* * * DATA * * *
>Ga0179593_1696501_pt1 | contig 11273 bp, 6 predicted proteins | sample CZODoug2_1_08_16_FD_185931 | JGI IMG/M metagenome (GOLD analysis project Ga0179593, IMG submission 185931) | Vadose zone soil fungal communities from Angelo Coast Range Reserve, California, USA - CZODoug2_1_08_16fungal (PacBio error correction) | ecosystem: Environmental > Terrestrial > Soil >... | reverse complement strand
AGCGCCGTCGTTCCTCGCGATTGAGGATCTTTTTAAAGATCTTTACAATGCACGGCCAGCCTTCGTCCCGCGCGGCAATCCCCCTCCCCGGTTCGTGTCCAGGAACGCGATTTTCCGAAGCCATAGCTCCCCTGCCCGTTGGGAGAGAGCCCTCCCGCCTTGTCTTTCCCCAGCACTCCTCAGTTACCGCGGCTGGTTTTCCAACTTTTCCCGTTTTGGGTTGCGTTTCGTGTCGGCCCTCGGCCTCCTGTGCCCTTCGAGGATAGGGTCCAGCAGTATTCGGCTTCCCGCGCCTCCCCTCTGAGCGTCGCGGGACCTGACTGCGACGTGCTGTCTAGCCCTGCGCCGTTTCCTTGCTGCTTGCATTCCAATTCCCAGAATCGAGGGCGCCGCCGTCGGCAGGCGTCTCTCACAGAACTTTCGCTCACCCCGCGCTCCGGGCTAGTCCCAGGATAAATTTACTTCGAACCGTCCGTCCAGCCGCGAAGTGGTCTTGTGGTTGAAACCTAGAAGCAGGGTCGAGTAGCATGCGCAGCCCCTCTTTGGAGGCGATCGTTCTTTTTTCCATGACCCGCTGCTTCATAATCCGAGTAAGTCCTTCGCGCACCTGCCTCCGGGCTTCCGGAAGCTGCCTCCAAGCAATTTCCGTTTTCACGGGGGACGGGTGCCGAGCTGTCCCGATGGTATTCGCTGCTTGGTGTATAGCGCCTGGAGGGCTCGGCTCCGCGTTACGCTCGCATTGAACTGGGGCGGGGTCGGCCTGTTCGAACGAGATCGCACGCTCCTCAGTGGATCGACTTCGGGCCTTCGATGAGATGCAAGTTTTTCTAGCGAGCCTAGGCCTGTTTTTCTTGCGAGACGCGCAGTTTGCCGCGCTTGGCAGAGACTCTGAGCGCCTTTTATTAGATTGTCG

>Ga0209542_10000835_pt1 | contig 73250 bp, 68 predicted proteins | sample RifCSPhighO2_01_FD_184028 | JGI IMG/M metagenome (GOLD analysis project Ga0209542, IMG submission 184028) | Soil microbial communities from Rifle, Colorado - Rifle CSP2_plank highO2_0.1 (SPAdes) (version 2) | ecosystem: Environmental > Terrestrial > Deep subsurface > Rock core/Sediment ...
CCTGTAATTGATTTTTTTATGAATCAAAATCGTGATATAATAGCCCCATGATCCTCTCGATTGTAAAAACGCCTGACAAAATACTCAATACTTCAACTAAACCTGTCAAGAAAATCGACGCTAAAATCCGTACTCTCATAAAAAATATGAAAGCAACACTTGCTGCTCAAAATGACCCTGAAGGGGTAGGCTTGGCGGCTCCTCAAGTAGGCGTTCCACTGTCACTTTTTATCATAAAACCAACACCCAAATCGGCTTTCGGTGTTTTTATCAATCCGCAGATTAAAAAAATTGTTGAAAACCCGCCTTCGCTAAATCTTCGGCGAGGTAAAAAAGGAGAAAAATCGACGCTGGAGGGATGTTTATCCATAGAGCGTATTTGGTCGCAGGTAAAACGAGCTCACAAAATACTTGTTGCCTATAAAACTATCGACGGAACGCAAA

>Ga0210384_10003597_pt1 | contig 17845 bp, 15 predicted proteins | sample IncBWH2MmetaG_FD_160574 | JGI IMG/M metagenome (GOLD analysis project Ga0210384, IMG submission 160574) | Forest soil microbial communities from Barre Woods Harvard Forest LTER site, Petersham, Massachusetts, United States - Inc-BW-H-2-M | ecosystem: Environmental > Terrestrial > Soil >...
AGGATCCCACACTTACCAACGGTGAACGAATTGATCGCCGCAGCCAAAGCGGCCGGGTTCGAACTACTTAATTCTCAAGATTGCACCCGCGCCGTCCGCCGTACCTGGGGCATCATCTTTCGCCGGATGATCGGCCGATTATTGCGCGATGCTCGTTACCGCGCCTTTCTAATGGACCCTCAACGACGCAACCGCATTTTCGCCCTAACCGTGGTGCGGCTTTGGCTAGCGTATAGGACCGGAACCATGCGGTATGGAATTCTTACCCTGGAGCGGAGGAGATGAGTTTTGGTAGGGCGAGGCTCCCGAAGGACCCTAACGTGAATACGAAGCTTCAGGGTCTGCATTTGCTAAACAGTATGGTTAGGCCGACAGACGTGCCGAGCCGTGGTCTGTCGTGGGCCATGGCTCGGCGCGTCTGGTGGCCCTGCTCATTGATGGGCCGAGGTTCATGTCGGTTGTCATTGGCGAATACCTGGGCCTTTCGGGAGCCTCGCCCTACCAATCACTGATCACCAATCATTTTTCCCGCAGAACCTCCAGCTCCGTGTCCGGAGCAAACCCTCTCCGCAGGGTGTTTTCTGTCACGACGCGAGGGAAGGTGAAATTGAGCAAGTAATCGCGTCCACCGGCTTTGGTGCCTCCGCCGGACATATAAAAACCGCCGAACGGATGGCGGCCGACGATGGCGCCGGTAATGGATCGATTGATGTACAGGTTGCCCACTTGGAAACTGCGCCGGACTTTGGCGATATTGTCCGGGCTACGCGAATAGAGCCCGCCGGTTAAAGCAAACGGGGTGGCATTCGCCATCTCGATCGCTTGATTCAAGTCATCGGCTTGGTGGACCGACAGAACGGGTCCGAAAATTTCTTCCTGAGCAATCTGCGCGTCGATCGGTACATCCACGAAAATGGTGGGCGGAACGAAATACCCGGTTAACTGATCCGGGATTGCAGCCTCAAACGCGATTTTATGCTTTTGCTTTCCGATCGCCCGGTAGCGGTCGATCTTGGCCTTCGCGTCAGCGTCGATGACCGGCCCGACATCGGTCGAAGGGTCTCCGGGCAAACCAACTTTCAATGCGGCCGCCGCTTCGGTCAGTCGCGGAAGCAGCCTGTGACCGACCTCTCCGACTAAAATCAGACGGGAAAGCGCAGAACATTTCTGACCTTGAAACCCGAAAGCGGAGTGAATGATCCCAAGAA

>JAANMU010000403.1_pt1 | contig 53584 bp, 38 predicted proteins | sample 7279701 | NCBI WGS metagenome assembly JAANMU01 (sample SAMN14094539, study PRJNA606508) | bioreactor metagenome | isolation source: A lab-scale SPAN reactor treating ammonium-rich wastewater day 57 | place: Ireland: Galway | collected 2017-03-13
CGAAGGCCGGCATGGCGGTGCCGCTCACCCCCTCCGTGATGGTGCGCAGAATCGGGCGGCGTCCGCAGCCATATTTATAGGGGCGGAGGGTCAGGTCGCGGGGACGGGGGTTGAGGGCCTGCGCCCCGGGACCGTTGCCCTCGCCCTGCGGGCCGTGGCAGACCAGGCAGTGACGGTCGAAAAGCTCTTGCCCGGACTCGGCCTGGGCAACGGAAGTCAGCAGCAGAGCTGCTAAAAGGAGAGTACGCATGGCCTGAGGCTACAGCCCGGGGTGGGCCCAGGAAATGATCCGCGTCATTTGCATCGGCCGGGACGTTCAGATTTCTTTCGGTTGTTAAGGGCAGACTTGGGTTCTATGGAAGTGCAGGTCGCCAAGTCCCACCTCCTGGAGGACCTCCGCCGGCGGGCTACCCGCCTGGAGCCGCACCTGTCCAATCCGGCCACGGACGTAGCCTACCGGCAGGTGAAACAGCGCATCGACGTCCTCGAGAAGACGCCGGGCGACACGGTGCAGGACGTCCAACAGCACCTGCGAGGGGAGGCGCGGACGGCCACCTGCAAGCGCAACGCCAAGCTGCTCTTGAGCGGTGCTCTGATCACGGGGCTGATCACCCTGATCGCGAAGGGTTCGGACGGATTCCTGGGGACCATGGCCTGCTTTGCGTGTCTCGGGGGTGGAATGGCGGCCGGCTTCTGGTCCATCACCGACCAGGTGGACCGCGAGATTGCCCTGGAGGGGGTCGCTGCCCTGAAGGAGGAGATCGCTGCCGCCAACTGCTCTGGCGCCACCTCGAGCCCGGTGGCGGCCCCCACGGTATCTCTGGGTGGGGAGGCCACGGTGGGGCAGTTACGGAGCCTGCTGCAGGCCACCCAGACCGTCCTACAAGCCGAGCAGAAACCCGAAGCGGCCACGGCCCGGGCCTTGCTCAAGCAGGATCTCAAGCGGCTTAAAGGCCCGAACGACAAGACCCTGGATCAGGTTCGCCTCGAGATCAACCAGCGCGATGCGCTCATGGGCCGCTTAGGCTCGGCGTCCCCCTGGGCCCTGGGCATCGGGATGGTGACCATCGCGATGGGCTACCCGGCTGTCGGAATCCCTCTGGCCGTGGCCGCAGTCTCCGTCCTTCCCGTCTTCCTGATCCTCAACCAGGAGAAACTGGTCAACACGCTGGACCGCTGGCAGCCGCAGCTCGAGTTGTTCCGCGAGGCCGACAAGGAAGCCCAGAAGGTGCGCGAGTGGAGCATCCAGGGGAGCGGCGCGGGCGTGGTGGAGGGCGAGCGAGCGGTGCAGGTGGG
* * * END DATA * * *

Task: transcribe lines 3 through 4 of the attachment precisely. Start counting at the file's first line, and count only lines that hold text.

>Ga0209542_10000835_pt1 | contig 73250 bp, 68 predicted proteins | sample RifCSPhighO2_01_FD_184028 | JGI IMG/M metagenome (GOLD analysis project Ga0209542, IMG submission 184028) | Soil microbial communities from Rifle, Colorado - Rifle CSP2_plank highO2_0.1 (SPAdes) (version 2) | ecosystem: Environmental > Terrestrial > Deep subsurface > Rock core/Sediment ...
CCTGTAATTGATTTTTTTATGAATCAAAATCGTGATATAATAGCCCCATGATCCTCTCGATTGTAAAAACGCCTGACAAAATACTCAATACTTCAACTAAACCTGTCAAGAAAATCGACGCTAAAATCCGTACTCTCATAAAAAATATGAAAGCAACACTTGCTGCTCAAAATGACCCTGAAGGGGTAGGCTTGGCGGCTCCTCAAGTAGGCGTTCCACTGTCACTTTTTATCATAAAACCAACACCCAAATCGGCTTTCGGTGTTTTTATCAATCCGCAGATTAAAAAAATTGTTGAAAACCCGCCTTCGCTAAATCTTCGGCGAGGTAAAAAAGGAGAAAAATCGACGCTGGAGGGATGTTTATCCATAGAGCGTATTTGGTCGCAGGTAAAACGAGCTCACAAAATACTTGTTGCCTATAAAACTATCGACGGAACGCAAA